What is the best way to paint the difficult areas where you are really reaching? For example my roof, I stand in the truck box with my knees against back window and start by spraying the area at the front left right but am really reaching. After it dries I look at the texture/finish and the part where I am reaching doesn't look as good as the section at the back of the roof since I am not reaching. Same goes with hood I am reaching and it is not the same through the panel. How is the best way to paint the hood that is still on the truck? I do 1 coat standing at the front like I would be if the hood was up and I was checking the oil. I am reaching to get to the area of hood below windshield, then I apply the next coat the other direction standing at the front fender and spraying from the middle back to me left right, go to other front fender and do the same left right.
    my clear coat mix is 4 parts clear, 1 part hardener, .5 parts reducer for outside temp. I use a small cup to measure the parts, then blend all together in a larger very clean yogurt container, stirring very well then strain trough filter into gun cup.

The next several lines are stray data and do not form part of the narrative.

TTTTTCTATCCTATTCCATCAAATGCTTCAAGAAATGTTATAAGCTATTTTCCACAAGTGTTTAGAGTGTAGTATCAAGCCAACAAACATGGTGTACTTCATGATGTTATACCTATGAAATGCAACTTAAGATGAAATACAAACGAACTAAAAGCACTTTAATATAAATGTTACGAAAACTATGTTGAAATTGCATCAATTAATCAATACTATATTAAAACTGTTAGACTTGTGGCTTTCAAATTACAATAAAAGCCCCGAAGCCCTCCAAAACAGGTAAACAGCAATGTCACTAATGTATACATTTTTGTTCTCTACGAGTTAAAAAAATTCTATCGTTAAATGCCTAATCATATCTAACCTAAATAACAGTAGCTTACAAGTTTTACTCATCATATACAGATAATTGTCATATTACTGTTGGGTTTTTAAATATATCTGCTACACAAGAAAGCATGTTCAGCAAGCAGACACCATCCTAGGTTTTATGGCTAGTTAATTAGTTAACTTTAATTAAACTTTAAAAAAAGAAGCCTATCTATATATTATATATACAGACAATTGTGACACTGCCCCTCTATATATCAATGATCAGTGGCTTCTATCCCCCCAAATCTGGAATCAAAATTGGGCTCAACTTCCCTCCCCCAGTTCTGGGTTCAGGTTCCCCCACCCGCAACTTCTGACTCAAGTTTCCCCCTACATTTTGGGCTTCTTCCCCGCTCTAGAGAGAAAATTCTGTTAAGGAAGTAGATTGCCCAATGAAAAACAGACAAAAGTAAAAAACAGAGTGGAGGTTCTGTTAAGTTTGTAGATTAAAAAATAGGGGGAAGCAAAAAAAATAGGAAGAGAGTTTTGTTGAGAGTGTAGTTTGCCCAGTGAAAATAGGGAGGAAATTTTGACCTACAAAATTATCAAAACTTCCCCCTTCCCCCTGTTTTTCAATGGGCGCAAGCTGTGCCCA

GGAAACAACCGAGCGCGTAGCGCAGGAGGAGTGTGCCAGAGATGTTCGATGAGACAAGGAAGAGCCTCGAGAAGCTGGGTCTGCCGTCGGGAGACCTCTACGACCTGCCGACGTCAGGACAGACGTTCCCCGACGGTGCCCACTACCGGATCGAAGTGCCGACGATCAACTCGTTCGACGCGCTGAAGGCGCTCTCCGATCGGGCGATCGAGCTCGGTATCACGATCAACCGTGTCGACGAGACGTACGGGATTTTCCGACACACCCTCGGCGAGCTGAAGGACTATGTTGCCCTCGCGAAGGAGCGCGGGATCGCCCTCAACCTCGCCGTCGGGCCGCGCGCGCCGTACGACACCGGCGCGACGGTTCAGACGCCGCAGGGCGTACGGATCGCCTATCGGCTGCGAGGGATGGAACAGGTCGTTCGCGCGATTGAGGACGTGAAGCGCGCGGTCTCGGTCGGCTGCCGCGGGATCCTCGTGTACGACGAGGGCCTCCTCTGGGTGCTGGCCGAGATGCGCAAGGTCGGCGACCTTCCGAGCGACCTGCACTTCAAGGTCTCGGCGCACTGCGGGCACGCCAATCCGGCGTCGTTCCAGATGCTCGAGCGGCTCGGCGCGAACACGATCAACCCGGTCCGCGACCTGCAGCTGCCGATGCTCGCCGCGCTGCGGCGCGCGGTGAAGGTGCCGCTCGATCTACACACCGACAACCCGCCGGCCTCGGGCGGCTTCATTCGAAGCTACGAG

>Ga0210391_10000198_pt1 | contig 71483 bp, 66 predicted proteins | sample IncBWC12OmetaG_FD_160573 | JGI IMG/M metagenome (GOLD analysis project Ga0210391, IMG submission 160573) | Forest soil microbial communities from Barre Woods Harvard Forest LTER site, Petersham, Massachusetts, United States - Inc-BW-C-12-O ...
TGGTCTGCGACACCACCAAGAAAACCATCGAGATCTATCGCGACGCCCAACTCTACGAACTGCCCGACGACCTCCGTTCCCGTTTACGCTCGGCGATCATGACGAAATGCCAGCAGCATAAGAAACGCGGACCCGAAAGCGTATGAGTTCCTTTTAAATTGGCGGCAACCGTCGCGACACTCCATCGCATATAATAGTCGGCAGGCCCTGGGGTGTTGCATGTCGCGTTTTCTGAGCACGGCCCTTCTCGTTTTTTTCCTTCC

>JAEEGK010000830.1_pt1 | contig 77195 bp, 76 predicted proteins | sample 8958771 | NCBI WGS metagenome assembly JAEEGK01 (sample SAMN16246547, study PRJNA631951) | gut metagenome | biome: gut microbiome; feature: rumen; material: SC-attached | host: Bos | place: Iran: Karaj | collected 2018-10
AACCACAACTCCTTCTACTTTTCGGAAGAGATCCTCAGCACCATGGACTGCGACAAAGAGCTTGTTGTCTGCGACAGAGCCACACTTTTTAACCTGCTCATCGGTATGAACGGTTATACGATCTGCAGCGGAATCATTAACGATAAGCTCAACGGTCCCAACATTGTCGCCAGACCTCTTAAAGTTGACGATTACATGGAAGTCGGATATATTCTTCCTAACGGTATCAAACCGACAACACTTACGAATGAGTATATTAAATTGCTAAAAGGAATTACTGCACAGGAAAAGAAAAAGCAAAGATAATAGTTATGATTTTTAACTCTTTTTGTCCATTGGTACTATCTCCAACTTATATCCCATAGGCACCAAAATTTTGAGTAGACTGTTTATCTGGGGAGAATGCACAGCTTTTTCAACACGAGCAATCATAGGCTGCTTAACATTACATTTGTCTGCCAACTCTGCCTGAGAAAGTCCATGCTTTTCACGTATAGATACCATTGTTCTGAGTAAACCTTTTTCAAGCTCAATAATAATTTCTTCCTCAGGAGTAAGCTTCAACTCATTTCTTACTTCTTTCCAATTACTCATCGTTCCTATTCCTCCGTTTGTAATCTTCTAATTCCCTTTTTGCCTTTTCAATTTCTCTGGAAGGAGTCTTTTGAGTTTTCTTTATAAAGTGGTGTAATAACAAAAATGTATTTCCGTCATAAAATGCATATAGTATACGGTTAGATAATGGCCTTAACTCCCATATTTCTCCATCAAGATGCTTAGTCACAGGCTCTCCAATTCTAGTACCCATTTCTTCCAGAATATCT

Last edited by Jimi; 09-19-2021 at 04:25 PM. Reason: CC mixture info.

  8. #23
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    Quote Originally Posted by Jimi View Post
    OK I will try that, I have wet sanded the runs out but the temp is 15 deg C so too cold to apply clear as I am outside in my carport.

    What is the best way to paint the difficult areas where you are really reaching? For example my roof, I stand in the truck box with my knees against back window and start by spraying the area at the front left right but am really reaching. After it dries I look at the texture/finish and the part where I am reaching doesn't look as good as the section at the back of the roof since I am not reaching. Same goes with hood I am reaching and it is not the same through the panel. How is the best way to paint the hood that is still on the truck? I do 1 coat standing at the front like I would be if the hood was up and I was checking the oil. I am reaching to get to the area of hood below windshield, then I apply the next coat the other direction standing at the front fender and spraying from the middle back to me left right, go to other front fender and do the same left right.